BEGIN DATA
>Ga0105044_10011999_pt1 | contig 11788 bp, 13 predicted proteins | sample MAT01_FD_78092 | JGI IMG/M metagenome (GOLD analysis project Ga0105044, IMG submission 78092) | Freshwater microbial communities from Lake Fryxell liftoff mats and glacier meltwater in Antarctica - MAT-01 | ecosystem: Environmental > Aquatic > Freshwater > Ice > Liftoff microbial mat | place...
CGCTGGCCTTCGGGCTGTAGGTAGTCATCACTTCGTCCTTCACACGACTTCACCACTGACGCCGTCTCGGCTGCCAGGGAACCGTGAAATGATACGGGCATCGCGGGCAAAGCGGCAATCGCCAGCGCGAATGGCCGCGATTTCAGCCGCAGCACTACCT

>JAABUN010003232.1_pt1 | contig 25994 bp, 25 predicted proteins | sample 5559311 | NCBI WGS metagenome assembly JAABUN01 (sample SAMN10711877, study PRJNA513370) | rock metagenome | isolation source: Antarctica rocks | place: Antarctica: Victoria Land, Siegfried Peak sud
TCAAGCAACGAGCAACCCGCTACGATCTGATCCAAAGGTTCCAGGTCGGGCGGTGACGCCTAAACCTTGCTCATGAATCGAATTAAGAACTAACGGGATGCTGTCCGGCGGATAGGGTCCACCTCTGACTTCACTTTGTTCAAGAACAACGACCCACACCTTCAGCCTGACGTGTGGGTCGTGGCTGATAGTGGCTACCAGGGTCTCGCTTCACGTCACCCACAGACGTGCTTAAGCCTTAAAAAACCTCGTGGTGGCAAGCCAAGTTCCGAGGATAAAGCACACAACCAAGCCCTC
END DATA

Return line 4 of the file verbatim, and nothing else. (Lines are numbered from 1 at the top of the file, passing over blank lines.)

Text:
TCAAGCAACGAGCAACCCGCTACGATCTGATCCAAAGGTTCCAGGTCGGGCGGTGACGCCTAAACCTTGCTCATGAATCGAATTAAGAACTAACGGGATGCTGTCCGGCGGATAGGGTCCACCTCTGACTTCACTTTGTTCAAGAACAACGACCCACACCTTCAGCCTGACGTGTGGGTCGTGGCTGATAGTGGCTACCAGGGTCTCGCTTCACGTCACCCACAGACGTGCTTAAGCCTTAAAAAACCTCGTGGTGGCAAGCCAAGTTCCGAGGATAAAGCACACAACCAAGCCCTC